When you hit a message such as this one while doing research, it means you’ve hit what is called a “paywall”.
If your library hasn’t subscribed to the journal, you will be asked to pay a hefty charge for accessing the article.
However, often an open access verion of the article in question exists, it’s just a matter of knowing how and where to find it. One of such ways is the Open Access Button.
There are two way of using the Open Access Button:
- Bookmark openaccessbutton.org and paste the URL of your article into the box.
- Use the extension (bookmarklet) which you can also add to your bookmarks toolbar. Click on it when viewing the article you want to access and you’ll get an Open Access Button pop-up.
If the Open Access Button is able to locate an open access version of the article, you’ll see a blue PDF icon.
If not, this type of screen will appear, allowing you to request the article with its author.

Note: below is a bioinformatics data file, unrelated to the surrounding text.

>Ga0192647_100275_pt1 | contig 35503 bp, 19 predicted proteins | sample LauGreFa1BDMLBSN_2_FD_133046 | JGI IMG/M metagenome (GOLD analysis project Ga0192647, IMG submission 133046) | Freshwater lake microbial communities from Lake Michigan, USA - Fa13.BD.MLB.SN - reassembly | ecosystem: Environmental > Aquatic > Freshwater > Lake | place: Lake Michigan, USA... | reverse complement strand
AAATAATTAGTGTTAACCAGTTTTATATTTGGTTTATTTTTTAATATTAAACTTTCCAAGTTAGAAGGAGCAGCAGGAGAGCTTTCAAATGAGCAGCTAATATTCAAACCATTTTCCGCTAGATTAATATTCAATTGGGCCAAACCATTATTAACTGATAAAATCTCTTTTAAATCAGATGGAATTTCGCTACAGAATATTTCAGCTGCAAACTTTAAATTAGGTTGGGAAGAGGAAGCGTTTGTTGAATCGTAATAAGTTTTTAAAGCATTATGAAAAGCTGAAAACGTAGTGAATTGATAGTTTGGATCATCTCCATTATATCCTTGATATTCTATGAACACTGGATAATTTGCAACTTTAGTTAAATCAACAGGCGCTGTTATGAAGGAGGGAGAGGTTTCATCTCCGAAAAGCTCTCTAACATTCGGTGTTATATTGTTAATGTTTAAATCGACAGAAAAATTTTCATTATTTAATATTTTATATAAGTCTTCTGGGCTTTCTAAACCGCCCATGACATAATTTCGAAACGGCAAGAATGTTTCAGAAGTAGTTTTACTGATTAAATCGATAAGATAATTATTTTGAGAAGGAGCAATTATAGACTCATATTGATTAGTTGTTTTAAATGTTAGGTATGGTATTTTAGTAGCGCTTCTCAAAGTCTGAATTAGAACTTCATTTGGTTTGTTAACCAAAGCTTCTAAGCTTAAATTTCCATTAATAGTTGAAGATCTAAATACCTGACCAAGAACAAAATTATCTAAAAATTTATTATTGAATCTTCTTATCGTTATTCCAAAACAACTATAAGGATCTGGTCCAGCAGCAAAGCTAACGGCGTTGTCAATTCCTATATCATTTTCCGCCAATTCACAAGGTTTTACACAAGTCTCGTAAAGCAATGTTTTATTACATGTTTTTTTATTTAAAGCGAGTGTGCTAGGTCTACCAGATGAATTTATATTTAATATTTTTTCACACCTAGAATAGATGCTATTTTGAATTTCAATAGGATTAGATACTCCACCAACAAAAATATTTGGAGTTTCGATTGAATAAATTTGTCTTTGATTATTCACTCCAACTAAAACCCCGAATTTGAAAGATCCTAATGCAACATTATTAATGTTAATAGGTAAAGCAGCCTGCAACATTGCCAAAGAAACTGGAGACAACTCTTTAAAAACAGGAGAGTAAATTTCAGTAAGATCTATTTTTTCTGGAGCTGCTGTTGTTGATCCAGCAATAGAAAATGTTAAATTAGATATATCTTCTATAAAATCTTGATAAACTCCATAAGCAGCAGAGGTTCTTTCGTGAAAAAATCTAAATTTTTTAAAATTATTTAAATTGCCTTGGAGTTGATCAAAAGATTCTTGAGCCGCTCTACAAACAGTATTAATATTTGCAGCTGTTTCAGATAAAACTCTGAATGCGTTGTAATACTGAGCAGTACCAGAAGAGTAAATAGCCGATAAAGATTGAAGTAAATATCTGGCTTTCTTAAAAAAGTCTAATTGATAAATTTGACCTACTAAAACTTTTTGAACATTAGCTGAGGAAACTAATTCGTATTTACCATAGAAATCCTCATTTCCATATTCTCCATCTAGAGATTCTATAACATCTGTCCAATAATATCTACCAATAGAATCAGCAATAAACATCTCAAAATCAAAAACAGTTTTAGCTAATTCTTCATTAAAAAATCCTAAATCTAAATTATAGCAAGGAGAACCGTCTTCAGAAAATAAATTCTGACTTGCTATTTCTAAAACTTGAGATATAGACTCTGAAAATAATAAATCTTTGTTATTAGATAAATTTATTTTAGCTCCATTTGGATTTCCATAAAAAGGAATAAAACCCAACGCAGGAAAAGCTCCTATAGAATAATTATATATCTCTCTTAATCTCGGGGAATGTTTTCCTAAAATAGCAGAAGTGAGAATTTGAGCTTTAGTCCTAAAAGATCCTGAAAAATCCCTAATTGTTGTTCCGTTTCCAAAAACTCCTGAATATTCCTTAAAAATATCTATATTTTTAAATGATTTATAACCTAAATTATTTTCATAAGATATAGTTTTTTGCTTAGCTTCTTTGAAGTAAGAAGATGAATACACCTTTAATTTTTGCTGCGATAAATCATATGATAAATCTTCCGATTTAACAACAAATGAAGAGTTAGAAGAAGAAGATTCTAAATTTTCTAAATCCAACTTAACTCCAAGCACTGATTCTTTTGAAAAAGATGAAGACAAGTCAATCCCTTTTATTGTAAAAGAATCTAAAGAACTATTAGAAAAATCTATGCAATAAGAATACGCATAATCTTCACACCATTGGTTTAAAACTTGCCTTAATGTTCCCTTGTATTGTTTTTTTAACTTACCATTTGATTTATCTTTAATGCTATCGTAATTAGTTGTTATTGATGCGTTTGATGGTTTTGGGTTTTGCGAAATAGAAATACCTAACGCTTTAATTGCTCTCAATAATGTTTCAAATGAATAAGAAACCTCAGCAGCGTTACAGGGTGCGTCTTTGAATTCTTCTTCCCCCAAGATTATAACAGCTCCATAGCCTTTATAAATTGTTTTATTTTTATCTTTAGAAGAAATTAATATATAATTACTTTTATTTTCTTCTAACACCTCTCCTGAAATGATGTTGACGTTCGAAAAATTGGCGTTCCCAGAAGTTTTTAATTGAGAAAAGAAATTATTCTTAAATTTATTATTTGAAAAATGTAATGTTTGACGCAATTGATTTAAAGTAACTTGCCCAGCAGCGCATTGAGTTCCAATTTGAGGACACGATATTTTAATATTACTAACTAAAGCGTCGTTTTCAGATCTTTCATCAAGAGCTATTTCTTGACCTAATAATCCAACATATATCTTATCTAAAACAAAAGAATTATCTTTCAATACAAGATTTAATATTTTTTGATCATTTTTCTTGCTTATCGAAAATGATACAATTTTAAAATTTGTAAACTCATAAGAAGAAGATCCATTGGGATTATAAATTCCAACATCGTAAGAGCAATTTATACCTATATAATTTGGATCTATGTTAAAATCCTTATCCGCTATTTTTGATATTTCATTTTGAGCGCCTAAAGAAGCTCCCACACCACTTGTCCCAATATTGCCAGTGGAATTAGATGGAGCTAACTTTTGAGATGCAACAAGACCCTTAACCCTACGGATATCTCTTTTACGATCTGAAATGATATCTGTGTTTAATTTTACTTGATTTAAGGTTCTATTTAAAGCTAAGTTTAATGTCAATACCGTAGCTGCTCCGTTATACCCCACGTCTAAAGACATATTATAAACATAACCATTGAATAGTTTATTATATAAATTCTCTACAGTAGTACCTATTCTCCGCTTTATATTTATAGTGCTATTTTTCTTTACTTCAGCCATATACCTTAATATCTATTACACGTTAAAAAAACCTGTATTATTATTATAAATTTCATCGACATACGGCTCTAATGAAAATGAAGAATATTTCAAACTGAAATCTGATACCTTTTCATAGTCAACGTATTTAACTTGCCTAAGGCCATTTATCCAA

You’ll be asked to briefly state the reason why you need access to the article and hopefully the author will respond to the request by depositing their article in an institutional repository. When they do you’ll be informed per email that the requested article is available.
Adapted from Lizzie Sparrow at the A.G. Leventis Library & Information Service.
New for Open Access Week 2017
The Open Data Button has now been combined with the Open Access Button. Now you can find and request both articles and data in one service instead of making separate searches and requests.
In case you don’t want to install the plugin, you can now use the Button in your browser. You simply submit a URL on the Browser Button page – the Button will search for an available copy of the article or data. If it is unable to get you immediate access, you can submit a request.
Install the new Chrome plugin or bookmarklet to any browser or try out the Browser Button. You can let them know what you think on Twitter or send them an email at firstname.lastname@example.org